The first hike of 2022 brought me back to Patapsco Valley State Park on a freakishly warm day in January the day before I was supposed to return back to work from winter break. I had gone back and forth about hiking Harpers Ferry, but Maria and I decided on Patapsco so that we could sleep in on the last day of break. It’s crazy to think that just yesterday I was hiking in capris and a t-shirt and wondering if we were really going to get snow, because today there is already several inches of snow on the ground and my winter break has been extended by at least one extra day. For yesterday’s hike Ken and I both added weight to the hike since the elevation gain isn’t much there, and we aren’t going to be backpacking this month, so adding weight helps keep training up for future AT sections. We met up with Maria and Billy in the late morning and set off for what turned out to be a little over 8 miles of hiking. We didn’t see many animals; a few birds, some squirrels, but the one plump earthworm that sat in the middle of the trail piqued all of our interests and became the spirit animal of the hike. “When Earthworm comes into your life as a Spirit Animal, it may be time to look at your emotions with a critical eye. Earthworm challenges you to dig deep within yourself for truth. The creature also encourages you to remain grounded when on any quest, whether exploring the inner realm, the physical world, or engaging in astral travel.” (source)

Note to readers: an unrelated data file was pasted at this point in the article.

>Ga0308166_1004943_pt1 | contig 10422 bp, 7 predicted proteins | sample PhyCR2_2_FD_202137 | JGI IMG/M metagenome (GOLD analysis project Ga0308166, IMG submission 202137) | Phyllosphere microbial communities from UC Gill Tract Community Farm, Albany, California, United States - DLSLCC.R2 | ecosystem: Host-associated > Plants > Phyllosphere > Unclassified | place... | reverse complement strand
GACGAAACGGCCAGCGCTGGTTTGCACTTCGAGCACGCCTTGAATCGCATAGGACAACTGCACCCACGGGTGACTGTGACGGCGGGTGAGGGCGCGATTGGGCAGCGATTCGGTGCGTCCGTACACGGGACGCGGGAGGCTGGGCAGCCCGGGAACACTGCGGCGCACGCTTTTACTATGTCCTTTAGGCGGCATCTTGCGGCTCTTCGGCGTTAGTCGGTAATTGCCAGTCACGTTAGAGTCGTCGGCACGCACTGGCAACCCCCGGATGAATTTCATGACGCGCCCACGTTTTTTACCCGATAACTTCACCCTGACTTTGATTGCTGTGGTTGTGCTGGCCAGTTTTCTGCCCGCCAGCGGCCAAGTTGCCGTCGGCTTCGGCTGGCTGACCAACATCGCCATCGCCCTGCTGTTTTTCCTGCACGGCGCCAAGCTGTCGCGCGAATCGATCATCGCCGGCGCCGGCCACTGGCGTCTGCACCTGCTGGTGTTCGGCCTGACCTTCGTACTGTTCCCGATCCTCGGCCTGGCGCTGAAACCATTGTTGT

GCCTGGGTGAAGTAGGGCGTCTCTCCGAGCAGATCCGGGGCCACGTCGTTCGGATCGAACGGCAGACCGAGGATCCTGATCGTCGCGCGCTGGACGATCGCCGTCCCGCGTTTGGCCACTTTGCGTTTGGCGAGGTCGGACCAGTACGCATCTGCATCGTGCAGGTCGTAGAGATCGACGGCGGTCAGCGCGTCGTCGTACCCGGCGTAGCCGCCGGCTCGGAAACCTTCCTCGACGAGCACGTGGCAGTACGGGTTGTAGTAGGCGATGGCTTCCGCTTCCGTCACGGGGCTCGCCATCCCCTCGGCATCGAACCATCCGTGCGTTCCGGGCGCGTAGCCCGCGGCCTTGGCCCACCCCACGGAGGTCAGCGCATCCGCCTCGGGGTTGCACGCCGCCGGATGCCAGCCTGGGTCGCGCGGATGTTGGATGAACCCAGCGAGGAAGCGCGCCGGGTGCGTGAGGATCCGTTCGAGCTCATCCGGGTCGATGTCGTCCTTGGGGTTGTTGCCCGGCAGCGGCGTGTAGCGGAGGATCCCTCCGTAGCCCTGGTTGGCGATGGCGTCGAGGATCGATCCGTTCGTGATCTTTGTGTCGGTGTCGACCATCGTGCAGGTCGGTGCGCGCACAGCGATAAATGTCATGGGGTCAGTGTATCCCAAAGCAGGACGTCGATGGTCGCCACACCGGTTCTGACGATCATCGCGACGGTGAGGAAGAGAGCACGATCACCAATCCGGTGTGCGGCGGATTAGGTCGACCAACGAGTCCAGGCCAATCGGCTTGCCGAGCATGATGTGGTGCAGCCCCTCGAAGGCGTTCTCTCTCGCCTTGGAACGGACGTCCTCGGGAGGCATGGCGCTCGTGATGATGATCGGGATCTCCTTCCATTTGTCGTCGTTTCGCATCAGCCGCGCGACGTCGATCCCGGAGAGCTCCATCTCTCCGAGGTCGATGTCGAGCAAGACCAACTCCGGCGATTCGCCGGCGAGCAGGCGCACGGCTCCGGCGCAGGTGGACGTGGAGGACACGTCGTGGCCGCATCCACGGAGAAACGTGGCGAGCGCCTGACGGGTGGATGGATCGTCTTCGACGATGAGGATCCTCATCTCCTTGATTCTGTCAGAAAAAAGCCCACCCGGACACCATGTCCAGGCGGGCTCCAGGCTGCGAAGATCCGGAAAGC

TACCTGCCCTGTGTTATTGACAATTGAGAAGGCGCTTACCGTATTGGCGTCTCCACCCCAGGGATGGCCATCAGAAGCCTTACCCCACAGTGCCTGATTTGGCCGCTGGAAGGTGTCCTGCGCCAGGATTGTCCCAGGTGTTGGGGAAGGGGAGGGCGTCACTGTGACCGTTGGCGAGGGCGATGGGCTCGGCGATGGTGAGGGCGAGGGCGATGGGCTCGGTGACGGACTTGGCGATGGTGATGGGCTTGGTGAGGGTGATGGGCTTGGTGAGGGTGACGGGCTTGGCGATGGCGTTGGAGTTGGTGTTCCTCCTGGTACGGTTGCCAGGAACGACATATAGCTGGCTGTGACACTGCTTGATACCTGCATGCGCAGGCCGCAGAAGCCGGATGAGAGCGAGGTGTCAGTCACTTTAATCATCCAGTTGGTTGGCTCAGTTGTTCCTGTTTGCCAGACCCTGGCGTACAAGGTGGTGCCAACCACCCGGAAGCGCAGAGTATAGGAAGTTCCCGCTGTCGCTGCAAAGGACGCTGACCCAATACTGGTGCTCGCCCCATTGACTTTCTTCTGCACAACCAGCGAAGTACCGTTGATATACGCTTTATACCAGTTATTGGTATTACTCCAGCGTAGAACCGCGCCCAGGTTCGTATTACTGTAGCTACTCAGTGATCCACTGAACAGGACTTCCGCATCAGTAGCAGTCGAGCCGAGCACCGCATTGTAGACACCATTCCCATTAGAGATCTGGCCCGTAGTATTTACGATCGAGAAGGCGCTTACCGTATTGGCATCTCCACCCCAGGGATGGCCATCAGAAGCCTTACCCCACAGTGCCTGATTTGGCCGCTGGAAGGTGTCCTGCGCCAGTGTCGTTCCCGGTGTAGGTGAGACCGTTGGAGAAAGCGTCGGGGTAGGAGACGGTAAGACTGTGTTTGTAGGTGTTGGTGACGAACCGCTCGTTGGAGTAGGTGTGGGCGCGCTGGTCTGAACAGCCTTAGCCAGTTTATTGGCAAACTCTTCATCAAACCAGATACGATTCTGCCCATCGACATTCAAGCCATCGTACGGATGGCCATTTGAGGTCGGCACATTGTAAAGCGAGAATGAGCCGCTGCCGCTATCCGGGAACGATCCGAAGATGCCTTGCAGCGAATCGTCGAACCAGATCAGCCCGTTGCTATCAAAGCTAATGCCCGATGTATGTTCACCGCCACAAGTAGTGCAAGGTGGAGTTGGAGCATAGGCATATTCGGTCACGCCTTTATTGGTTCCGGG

The second half of 2021, I really focused a lot on cord cutting meditations, letting go of certain people, patterns or stories which no longer served me. Beginning in December I began shifting my meditations to joy. I purchased and started reading The Book of Joy (a collaboration between the Saliai Lama, Archbishop Desmond Tutu and Douglas Abrams) and really wanted to focus on being more of the “summer Liz” (who is emotionally lighter, happier and carefree) year round. One of the meditations I do suggests that joy can only be found in the present moment, not in the past or future. When I experience moments of joy, I try to screenshot them, taking mental note of where I am, who I am with and what I am doing – and I will draw on these when I am upset. Recently I was about to spend a few days apart from someone, and I was getting a little sad about that. Instead of dwelling on it, I stopped myself and thanked the universe for the moment I was in. I took a mental screenshot of that moment, so that when I did miss him when we were apart, I could evoke that moment clearly and I felt residual comfort from that memory. I’m not too far into The Book of Joy, but in the first few pages I came across this passage, which discusses the opposite of what I did. When you are in pain, or going through discomfort, the “‘ … ordinary person sorrows, grieves and laments, beats his breast, becomes distraught. So he feels two pains, physical and mental. Just as if they were to shoot a man with an arrow, and right afterward, were to shoot him with another one, so that he feels the pain of two arrows.’ It seems that the Dala Lama was suggesting that by shifting our perspective to a broader, more compassionate one, we can avoid the worry and suffering that is the second arrow.”